We blogged on April 16, 2019, about the legal challenge to Missouri’s prohibition of characterizing plant- or cell-based products as “meat.” In response to plaintiffs’ motion for preliminary injunction, the state made no effort to defend the statute as written. Instead, it argued that the state Department of Agriculture had issued a statement that it would not refer any manufacturer for prosecution if the labeling clearly disclosed the origin of the product. That statement was not, however, binding on the county prosecutors whose duty it is to enforce the statute.

That response should have led to a quick settlement, in which the parties agreed to a consent injunction against any prosecutor filing charges against a manufacturer whose labeling was clear. Last month, the parties reported that they had reached an impasse and requested the District Court to restore the case to active status. It’s hard to believe that the end result will be any different than what the parties should have negotiated.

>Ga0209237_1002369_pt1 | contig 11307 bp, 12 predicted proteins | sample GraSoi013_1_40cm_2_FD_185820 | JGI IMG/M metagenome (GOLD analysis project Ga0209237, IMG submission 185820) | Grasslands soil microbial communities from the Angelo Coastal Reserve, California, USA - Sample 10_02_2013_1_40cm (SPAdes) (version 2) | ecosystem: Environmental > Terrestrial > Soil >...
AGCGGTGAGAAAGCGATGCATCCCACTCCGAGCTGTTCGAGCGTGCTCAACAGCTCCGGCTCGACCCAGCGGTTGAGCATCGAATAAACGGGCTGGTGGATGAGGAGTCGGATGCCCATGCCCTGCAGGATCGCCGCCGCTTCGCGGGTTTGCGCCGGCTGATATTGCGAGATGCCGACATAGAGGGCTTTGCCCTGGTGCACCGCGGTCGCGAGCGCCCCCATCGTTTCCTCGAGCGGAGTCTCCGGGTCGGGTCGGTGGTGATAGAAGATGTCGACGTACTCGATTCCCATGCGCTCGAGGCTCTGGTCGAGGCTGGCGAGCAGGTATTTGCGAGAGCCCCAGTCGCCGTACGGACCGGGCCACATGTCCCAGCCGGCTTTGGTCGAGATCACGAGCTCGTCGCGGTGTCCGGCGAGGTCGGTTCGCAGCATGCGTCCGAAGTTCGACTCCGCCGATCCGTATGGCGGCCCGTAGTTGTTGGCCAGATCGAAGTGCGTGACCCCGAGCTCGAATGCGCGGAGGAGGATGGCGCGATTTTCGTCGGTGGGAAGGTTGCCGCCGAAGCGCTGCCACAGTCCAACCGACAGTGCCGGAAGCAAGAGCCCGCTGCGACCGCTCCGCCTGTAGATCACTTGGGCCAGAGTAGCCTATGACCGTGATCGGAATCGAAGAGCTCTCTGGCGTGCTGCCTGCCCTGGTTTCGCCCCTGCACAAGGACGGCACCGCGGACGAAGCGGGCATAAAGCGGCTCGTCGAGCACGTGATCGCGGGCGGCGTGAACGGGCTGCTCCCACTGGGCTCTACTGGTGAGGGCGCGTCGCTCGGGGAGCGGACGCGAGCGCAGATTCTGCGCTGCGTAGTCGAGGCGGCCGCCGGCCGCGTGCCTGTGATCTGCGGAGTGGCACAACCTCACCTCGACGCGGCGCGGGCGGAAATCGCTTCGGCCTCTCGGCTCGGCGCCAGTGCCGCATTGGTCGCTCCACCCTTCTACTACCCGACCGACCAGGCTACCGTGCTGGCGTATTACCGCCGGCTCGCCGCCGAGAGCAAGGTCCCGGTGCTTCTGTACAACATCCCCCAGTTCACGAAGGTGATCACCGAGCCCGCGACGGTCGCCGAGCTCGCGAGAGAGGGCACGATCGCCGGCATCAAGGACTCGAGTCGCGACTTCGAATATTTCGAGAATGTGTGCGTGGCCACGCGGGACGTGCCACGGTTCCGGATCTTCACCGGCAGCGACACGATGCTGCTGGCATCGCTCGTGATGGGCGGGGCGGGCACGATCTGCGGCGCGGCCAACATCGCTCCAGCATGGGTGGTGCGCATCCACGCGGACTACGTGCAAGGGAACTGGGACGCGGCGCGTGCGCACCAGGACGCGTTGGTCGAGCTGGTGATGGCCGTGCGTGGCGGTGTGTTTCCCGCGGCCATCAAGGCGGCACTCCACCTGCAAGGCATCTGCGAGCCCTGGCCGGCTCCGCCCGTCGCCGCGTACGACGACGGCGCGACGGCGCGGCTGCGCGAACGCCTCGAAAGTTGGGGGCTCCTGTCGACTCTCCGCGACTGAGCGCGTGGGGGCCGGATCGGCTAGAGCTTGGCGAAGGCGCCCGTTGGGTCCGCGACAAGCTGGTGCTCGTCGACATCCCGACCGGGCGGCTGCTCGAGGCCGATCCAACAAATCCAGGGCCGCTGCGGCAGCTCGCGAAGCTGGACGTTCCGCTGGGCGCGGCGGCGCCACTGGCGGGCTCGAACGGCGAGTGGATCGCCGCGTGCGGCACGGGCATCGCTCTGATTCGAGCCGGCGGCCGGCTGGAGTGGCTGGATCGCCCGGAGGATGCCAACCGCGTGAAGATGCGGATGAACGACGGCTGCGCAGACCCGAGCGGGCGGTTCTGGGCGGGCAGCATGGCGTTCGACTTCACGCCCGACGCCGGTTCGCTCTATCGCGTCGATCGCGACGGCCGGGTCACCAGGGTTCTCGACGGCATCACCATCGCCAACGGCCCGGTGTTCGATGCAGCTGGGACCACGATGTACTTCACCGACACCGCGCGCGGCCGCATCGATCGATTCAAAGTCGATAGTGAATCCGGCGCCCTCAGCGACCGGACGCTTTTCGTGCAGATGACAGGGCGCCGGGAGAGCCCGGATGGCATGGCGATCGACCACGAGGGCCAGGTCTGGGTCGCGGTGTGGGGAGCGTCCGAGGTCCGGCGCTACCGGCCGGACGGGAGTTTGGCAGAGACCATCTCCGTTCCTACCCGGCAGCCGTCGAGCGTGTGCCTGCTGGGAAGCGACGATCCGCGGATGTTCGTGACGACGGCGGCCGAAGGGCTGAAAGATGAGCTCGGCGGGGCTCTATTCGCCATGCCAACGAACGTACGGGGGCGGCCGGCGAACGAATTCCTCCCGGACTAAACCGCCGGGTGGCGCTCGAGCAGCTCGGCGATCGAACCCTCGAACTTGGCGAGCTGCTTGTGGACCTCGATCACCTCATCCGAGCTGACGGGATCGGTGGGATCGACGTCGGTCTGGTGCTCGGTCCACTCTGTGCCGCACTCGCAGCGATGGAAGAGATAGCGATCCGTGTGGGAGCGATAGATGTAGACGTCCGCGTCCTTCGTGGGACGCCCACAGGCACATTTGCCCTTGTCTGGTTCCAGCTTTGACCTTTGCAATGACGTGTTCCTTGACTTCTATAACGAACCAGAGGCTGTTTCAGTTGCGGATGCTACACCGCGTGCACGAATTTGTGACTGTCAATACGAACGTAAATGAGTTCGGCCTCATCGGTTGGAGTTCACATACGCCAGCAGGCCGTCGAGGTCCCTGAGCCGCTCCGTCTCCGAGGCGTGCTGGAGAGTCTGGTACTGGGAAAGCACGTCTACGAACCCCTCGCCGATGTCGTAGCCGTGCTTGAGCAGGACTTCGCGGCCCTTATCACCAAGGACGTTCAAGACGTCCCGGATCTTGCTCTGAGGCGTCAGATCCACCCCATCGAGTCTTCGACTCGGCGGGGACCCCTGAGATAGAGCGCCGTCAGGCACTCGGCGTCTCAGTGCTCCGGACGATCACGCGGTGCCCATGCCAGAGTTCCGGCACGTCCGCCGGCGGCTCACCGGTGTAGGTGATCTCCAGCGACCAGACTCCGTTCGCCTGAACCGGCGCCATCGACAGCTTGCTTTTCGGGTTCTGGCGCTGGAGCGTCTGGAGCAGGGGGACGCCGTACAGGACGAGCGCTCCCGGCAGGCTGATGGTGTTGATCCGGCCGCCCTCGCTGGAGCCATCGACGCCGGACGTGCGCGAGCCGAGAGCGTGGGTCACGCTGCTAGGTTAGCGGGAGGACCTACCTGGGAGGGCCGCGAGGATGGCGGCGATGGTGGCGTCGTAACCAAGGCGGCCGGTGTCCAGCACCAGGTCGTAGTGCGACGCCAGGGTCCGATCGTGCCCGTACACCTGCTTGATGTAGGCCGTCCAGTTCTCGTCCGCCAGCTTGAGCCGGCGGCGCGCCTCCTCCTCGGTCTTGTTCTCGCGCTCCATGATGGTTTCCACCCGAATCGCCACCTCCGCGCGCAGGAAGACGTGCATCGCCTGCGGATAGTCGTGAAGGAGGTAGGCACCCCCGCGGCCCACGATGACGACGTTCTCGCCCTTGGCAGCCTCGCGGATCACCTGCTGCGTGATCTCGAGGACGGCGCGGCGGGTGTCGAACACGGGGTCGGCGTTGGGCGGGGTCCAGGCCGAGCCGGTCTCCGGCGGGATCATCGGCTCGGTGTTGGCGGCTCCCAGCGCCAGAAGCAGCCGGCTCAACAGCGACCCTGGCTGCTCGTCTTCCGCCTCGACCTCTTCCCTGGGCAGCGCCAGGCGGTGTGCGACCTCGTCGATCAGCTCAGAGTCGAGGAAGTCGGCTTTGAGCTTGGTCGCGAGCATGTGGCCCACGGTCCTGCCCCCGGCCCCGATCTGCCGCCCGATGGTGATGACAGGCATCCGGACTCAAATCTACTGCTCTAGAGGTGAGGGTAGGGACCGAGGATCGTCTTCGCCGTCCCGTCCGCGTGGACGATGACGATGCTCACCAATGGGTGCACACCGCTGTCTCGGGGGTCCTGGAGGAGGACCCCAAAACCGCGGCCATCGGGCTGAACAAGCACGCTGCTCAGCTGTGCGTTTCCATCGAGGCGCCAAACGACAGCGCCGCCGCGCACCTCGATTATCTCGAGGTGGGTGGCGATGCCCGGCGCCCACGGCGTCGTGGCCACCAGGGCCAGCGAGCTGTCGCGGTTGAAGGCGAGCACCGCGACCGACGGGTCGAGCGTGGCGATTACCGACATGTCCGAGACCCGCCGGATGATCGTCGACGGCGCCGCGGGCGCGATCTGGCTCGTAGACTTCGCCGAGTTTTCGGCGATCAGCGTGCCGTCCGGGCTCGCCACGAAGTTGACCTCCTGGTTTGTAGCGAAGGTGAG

In the meantime, the state of Mississippi has enacted SB 2922, which prohibits designating any plant- cell-, or insect-based product as “meat” or a “meat food product” such as hamburger, hot dog or sausage. It does not matter if the label plainly discloses the origin of the product. Upton’s Natural Co. and the Plant Based Foods Association have sued to enjoin the new law.

The bare bones complaint alleges that the law violates plaintiffs’ First Amendment rights by prohibiting them from using truthful advertising to convey useful information to consumers. The complaint also alleges that the reason the Mississippi legislature passed the bill was to protect traditional meat producers from competition. Protectionism is not a compelling state interest.